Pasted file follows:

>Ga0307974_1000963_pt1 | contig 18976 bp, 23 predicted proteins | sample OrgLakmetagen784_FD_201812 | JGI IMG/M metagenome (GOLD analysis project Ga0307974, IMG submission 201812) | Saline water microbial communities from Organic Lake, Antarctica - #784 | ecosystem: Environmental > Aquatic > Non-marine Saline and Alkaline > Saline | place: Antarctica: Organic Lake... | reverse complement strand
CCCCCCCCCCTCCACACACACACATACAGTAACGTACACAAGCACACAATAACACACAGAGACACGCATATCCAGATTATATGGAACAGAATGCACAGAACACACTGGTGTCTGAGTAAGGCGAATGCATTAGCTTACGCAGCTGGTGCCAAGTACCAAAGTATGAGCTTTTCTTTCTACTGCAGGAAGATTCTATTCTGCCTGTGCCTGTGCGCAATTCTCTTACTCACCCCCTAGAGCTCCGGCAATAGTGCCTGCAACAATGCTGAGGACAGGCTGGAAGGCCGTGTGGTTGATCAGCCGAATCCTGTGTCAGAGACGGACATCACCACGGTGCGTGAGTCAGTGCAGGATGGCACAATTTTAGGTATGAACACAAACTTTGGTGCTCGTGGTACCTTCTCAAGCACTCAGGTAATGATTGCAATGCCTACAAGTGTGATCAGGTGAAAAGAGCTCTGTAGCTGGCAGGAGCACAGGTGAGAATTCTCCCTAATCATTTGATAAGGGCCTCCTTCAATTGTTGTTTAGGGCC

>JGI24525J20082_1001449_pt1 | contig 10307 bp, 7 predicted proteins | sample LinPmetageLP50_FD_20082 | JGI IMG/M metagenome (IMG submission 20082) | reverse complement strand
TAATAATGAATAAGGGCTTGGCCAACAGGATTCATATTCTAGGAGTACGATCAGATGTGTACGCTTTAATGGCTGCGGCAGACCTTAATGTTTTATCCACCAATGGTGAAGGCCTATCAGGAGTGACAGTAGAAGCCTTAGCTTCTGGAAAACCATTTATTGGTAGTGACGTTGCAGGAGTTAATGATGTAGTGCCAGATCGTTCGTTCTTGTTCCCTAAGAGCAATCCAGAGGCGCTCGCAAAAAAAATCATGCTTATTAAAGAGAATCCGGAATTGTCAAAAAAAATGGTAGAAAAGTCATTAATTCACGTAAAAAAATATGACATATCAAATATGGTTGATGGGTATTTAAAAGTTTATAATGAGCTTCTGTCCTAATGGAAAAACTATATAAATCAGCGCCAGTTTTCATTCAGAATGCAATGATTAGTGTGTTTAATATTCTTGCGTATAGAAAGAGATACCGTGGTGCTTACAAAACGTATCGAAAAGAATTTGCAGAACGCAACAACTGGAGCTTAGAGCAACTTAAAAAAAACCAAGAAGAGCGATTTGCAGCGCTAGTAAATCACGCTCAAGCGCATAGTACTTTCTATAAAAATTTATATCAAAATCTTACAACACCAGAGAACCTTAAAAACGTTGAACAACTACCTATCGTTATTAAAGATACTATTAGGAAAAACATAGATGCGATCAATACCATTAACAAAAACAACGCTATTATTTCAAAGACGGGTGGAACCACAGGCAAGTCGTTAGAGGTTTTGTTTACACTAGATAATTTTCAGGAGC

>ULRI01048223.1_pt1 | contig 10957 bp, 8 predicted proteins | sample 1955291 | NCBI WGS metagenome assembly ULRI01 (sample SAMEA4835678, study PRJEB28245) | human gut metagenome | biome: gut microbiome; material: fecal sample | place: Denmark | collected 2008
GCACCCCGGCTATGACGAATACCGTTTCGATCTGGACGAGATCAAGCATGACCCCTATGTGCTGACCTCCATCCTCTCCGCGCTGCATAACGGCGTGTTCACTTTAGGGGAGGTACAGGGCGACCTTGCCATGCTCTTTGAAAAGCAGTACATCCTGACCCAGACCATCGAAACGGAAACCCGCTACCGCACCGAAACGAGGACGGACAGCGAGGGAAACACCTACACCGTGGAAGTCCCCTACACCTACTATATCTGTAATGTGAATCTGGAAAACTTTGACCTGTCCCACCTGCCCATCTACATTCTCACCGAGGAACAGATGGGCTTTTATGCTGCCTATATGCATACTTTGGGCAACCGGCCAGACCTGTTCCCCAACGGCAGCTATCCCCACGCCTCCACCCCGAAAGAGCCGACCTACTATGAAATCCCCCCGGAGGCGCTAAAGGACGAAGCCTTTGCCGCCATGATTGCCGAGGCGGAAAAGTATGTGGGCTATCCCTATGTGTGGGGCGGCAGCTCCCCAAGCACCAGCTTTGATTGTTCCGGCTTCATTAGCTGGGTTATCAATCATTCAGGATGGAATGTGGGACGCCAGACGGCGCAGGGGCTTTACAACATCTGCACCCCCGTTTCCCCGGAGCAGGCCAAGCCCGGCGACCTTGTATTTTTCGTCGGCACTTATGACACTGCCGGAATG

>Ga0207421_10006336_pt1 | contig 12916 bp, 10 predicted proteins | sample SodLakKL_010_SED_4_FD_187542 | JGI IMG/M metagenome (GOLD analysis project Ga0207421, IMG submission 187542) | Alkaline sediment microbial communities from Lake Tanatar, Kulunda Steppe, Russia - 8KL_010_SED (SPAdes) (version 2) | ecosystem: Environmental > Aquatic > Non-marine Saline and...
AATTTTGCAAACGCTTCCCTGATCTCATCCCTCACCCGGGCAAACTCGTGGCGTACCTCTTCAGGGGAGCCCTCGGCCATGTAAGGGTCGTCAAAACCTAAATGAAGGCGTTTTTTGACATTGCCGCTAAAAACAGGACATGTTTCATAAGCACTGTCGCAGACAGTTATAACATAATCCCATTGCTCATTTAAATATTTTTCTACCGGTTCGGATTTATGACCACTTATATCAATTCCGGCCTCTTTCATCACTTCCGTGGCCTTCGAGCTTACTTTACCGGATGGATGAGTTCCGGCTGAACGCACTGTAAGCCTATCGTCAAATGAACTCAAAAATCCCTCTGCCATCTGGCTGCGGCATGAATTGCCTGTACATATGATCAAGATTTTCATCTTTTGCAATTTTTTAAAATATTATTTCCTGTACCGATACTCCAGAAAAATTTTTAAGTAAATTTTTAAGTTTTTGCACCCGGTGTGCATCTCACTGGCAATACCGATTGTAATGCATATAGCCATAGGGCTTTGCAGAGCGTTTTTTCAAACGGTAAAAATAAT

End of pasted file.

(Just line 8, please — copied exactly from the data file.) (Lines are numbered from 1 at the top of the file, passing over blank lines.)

AATTTTGCAAACGCTTCCCTGATCTCATCCCTCACCCGGGCAAACTCGTGGCGTACCTCTTCAGGGGAGCCCTCGGCCATGTAAGGGTCGTCAAAACCTAAATGAAGGCGTTTTTTGACATTGCCGCTAAAAACAGGACATGTTTCATAAGCACTGTCGCAGACAGTTATAACATAATCCCATTGCTCATTTAAATATTTTTCTACCGGTTCGGATTTATGACCACTTATATCAATTCCGGCCTCTTTCATCACTTCCGTGGCCTTCGAGCTTACTTTACCGGATGGATGAGTTCCGGCTGAACGCACTGTAAGCCTATCGTCAAATGAACTCAAAAATCCCTCTGCCATCTGGCTGCGGCATGAATTGCCTGTACATATGATCAAGATTTTCATCTTTTGCAATTTTTTAAAATATTATTTCCTGTACCGATACTCCAGAAAAATTTTTAAGTAAATTTTTAAGTTTTTGCACCCGGTGTGCATCTCACTGGCAATACCGATTGTAATGCATATAGCCATAGGGCTTTGCAGAGCGTTTTTTCAAACGGTAAAAATAAT